then now I am assuming that you intend to merge the changes into master branch from HYB-QA simply issue the command

git merge HYB-QA

this will merge the differnces into the master branch

Dealing with conflicts

conflict is simply a situation in which git either decides to auto merge or indicates an alert that it cannot auto merge the files.

Let’s observe how merging mechanishm works merge

Assume that there is a file called index.html,

->user tugrul added abc in the #1 line, and committed

->user john fetched the same file added dec in line #2

then git will automatically auto merge it because it know changes were applied in different lines.

2. Conflict merge

This is the painful one because git cannot figure out what lines were changed, let’us assume the same users in the same file but the actions as follows;

-> user tugrul deleted the line #1, and committed and pushed his code

-> user john fetched the code and altered #1 added some new value then pushed

-> user tugrul re fetched the same file and he will experience a conflict,

in this scenario git will not decide what to do, because line one was previously deleted, then accordingly it were altered with a new line

so in this situation git will mark the file as

<<<<<<< HEAD
 >>>>>>> 4e2b407f501b68f8588aa645acafffa0224b9b78

here you see that git cannot decide which is correct, <<<<<<< Head indicates its previous version, ====== is the seperator and the next following line is the newly added one. So git will ask you to change the line here, simply the action for you assuming that you say dec one is corrent

then delete >>>>>>> 4e2b407f501b68f8588aa645acafffa0224b9b78 ======== and <<<<<<<<<<<< HEAD lines, simply delete everything but the line you wanna keep in this case it is dec, then save it

your following objectives are to add any files newly fetched if there is any and commit your changes, then you’ll see the git command line will be turned out to be printing “your current branch name” than “merge/MERGING”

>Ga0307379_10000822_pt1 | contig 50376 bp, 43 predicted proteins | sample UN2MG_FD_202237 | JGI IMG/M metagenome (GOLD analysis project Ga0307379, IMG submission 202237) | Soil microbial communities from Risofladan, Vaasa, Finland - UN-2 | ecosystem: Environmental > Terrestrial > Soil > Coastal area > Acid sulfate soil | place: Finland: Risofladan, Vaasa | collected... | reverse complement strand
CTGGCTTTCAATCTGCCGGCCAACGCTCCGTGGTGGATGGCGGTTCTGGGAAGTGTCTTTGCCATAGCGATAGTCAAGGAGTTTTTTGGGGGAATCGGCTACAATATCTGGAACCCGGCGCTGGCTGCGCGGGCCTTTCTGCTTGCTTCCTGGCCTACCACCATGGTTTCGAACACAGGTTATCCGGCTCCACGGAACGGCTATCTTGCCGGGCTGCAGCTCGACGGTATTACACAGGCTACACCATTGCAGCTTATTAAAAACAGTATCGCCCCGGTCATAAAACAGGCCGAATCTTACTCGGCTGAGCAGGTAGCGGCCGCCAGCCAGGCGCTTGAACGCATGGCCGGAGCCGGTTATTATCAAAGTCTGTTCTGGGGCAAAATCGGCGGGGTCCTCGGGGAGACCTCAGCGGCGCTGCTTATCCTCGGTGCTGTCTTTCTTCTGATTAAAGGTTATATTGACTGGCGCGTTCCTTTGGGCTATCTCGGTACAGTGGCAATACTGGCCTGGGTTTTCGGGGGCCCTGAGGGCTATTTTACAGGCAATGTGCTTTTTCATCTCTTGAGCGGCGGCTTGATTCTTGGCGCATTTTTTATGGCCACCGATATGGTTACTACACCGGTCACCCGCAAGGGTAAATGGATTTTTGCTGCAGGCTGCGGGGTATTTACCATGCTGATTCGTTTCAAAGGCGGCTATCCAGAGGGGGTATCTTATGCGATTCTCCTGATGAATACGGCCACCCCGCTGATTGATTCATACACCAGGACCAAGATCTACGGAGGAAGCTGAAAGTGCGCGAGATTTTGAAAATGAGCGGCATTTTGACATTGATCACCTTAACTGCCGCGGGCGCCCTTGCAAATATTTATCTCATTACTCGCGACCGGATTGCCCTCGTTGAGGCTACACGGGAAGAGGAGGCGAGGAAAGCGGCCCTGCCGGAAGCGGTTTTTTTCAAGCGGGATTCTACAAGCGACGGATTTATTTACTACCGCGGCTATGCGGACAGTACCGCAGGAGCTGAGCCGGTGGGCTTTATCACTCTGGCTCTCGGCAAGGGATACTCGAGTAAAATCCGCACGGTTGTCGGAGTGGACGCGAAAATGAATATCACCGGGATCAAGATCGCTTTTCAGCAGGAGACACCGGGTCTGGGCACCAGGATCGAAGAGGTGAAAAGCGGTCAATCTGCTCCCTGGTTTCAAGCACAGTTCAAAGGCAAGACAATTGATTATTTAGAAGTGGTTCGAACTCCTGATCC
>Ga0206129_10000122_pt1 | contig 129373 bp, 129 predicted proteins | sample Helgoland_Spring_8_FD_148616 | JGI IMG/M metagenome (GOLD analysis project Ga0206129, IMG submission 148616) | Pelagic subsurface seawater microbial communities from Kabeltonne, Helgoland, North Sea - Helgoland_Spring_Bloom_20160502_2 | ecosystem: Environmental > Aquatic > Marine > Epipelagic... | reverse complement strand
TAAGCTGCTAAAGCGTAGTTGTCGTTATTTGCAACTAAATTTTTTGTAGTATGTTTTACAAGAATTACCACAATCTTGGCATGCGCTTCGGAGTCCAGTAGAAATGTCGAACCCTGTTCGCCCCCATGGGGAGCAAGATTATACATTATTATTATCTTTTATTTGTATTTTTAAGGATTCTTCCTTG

Restoring uncommited files

Assuming that you have changed index.jsp and user.jsp files, and you want to commit index.jsp, but user.jsp. So in this case the user.jsp file will not be committed just restored back to its previous version

git checkout user.jsp

Revert the remote branch to a previous push/commit

I’ll explain the story with a real situation happened at work. So the branch HYB-1 with commit “5ebde4e auto mergeMerge branch ‘HYB-1′” has wrong files and we wanted to restore it back to the commit “55c075e vouchers, 404 page geliştirmesi yapıldı” one which has been pushed by one of developers Can.


In the above situation first get the hash code of the commit you want the remote branch to restore to. In this situation I get the hash code of Can’s commit


First find the hash code of the push you want to restore to

git reset --hard 55c075ef0c619d1a885386c1b395c6e3e32f85f3

then force push it back to the remote, in git’s internals, we do the changes in the local then push it to the remote so issue the below command

git push -f HYB-1

then you’ll see HYB-1 restored from  “5ebde4e”  to “55c075e” the changes are immediately applied on git.


Reset and revert the local branch to remote branch’s commit

if your local branch has conflicts, and ahead of your remote branch. Now you are willing to bring it back to remote branch’s state.

Retrieve the updated remote branch into the local branch

git fetch REMOTENAME

reset the current local to the remote version

git reset --hard origin/REMOTENAME

then clean the altered remaining files

git clean -f -d